For the Tower Street and Grand River sides, Horwood & White specified the same Inglewood sandstone that had been used for the church. The westside wall, out of sight from the streets, was local limestone, some of which came from the excavation for the basement.
They style was modern, with a flat roof, but it blended well with existing church. Large windows overlooked the Grand River to the south. The Tower Street side featured a gothic doorway, with stained glass windows featuring United Church emblems.
The building committee believed that these were the first United Church emblems anywhere to be done in stained glass.
Schultz Construction of Brantford submitted the low bid, and work began at once. Most of the subcontracts went to out-of-town firms, but J.J. Calder of Fergus secured the electrical work, W. Ebdon & Sons provided the windows, varnishing and painting, and Norman Stafford of Elora received the plastering contract.
The contractors soon encountered problems. The church had attempted to purchase the blacksmith shop to the south of its property, but the owner, a Roman Catholic, disliked Melville Church, and the Beatty family in particular. He would not sell at any price.
The architects placed the south wall of the addition as close to the lot line as possible. During construction, the owner would not allow any material or scaffolding on his property, and consequently, the south wall of the addition had to be built from the inside.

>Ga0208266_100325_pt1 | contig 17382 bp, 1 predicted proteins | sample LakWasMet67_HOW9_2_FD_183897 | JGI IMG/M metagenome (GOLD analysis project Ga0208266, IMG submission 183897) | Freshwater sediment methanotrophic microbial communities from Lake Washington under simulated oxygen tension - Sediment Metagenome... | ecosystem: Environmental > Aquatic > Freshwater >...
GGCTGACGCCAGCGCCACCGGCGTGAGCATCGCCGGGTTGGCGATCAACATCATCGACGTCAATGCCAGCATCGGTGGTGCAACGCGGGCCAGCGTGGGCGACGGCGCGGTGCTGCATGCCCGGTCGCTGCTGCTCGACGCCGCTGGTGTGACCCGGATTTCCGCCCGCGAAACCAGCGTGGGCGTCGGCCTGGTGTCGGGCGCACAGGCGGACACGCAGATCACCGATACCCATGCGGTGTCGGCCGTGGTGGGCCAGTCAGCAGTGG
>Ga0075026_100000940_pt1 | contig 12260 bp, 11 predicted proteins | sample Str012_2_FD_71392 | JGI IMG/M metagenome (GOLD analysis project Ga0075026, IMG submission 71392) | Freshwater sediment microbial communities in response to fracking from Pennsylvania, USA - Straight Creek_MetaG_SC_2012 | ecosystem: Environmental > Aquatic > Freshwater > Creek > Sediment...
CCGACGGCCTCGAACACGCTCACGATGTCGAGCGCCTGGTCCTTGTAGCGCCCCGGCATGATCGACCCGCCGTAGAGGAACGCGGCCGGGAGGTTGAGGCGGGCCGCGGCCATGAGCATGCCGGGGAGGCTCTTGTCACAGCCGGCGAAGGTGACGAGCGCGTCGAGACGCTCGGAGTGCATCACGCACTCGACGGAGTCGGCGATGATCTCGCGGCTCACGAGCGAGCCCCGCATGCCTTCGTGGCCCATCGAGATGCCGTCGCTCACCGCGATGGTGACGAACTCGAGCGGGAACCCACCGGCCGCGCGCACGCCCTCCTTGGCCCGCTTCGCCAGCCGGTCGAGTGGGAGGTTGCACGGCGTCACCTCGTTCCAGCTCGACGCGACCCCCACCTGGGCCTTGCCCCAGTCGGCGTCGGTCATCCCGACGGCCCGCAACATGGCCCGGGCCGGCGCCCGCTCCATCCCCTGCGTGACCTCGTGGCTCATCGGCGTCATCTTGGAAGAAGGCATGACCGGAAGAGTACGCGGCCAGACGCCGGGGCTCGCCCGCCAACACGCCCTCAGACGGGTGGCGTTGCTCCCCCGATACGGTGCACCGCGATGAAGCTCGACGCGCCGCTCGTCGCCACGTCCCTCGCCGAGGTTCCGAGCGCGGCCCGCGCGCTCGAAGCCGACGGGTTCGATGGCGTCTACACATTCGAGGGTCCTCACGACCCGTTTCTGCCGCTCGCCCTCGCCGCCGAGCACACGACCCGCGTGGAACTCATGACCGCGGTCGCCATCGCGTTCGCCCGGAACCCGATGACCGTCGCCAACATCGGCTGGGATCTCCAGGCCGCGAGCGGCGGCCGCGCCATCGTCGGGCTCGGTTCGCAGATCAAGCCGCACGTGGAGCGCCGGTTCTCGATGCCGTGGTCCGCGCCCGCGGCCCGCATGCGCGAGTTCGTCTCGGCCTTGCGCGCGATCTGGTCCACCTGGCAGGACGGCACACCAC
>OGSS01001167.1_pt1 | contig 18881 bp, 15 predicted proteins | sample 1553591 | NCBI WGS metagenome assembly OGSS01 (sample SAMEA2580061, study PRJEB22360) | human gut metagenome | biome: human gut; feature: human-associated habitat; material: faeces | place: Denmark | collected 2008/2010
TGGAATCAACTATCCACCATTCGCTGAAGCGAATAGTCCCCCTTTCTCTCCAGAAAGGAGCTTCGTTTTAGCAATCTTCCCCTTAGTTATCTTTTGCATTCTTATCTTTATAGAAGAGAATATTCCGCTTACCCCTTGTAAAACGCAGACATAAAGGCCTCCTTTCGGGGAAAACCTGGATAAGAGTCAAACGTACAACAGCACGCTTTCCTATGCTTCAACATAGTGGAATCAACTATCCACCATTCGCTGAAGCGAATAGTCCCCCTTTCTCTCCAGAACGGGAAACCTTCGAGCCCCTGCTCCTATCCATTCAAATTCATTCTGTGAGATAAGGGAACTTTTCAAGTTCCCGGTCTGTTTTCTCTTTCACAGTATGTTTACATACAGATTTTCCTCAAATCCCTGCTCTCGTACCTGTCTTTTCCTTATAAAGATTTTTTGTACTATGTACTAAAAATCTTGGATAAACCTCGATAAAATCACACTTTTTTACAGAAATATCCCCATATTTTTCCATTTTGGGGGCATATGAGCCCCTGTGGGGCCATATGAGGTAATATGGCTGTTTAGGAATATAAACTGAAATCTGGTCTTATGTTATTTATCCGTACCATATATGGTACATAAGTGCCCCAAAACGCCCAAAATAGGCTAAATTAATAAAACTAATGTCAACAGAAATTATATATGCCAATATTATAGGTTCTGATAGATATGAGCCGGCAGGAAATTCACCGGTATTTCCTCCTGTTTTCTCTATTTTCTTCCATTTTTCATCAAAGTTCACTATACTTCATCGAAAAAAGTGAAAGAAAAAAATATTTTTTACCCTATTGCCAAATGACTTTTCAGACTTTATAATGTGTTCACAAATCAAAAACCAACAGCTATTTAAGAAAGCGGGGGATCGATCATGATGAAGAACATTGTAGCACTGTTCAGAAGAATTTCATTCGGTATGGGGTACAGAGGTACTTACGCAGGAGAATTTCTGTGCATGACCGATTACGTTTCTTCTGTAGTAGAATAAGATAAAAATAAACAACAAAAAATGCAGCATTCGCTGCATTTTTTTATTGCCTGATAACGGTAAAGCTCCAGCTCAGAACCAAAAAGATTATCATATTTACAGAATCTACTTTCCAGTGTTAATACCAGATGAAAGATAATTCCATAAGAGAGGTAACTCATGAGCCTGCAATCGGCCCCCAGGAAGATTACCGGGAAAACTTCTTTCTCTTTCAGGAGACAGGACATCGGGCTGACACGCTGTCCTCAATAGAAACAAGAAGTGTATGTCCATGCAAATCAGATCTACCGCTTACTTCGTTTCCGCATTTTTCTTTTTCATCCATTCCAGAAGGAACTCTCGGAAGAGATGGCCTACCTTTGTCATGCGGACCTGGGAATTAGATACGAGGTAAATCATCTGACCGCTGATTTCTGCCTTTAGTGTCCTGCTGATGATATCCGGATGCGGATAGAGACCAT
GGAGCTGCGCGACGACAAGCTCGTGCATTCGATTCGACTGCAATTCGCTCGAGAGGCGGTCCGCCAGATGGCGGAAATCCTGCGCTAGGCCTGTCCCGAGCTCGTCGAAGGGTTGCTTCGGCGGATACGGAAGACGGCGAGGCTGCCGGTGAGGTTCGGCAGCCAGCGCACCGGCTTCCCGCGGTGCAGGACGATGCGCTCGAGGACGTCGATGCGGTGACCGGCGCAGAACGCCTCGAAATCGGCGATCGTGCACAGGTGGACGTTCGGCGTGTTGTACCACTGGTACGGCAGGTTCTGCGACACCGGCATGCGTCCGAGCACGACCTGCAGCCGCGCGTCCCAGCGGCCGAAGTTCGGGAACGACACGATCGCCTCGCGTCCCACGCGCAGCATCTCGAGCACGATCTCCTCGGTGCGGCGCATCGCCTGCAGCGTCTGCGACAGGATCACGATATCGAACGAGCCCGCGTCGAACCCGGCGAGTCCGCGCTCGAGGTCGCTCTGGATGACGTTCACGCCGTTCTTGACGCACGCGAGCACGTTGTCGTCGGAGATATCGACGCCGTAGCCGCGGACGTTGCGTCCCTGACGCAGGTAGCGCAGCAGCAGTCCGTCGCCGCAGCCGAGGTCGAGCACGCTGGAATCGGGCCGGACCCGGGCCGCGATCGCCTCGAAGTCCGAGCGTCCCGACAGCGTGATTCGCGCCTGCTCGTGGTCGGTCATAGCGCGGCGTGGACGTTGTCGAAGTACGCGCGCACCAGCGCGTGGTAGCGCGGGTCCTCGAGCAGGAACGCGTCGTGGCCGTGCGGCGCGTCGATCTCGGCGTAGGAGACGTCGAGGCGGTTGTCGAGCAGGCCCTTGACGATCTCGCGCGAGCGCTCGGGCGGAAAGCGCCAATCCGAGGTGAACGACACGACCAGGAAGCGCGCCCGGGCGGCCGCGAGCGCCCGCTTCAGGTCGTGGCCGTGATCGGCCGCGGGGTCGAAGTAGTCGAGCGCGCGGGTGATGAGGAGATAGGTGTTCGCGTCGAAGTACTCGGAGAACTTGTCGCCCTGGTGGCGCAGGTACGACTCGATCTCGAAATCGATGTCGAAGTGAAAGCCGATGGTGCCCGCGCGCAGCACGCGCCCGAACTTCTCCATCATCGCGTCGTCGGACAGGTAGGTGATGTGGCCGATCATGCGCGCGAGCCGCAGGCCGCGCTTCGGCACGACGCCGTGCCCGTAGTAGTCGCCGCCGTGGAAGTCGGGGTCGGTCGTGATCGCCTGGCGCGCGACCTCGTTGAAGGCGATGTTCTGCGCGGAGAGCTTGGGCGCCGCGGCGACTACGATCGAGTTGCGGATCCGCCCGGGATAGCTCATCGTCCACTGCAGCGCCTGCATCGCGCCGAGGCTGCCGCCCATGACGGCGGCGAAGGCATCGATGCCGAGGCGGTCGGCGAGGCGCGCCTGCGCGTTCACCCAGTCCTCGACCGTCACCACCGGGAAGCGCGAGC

The cornerstone ceremony, on Aug. 4, 1930, duplicated very closely the original one in 1899. Margaret Smellie, who wielded the ceremonial trowel on that occasion, had died long before. Martha Beatty was the obvious choice. She place a copper box in the stone, and tapped it with a ceremonial trowel, just as Margaret Smellie had done 31 years earlier.
Schultz and his subcontractors completed the exterior work before winter, allowing completion of the interior during the first two months of 1931. The work was done in plenty of time for the dedication service on March 8, 1931, though Sunday school classes began using the building a week earlier.
The basement floor contained a gymnasium, two meeting rooms and a kitchen. For a banquet, the gymnasium floor could be filled with tables and chairs for 500. The second floor contained a library, a parlour with a fireplace, and rooms for the Sunday school classes. The third floor contained a large assembly hall with a stage and seating capacity of 600. It could be divided into classrooms with moveable partitions.
With close to 500 enrolled in the Melville Sunday school, the addition was a lively place on the Sabbath.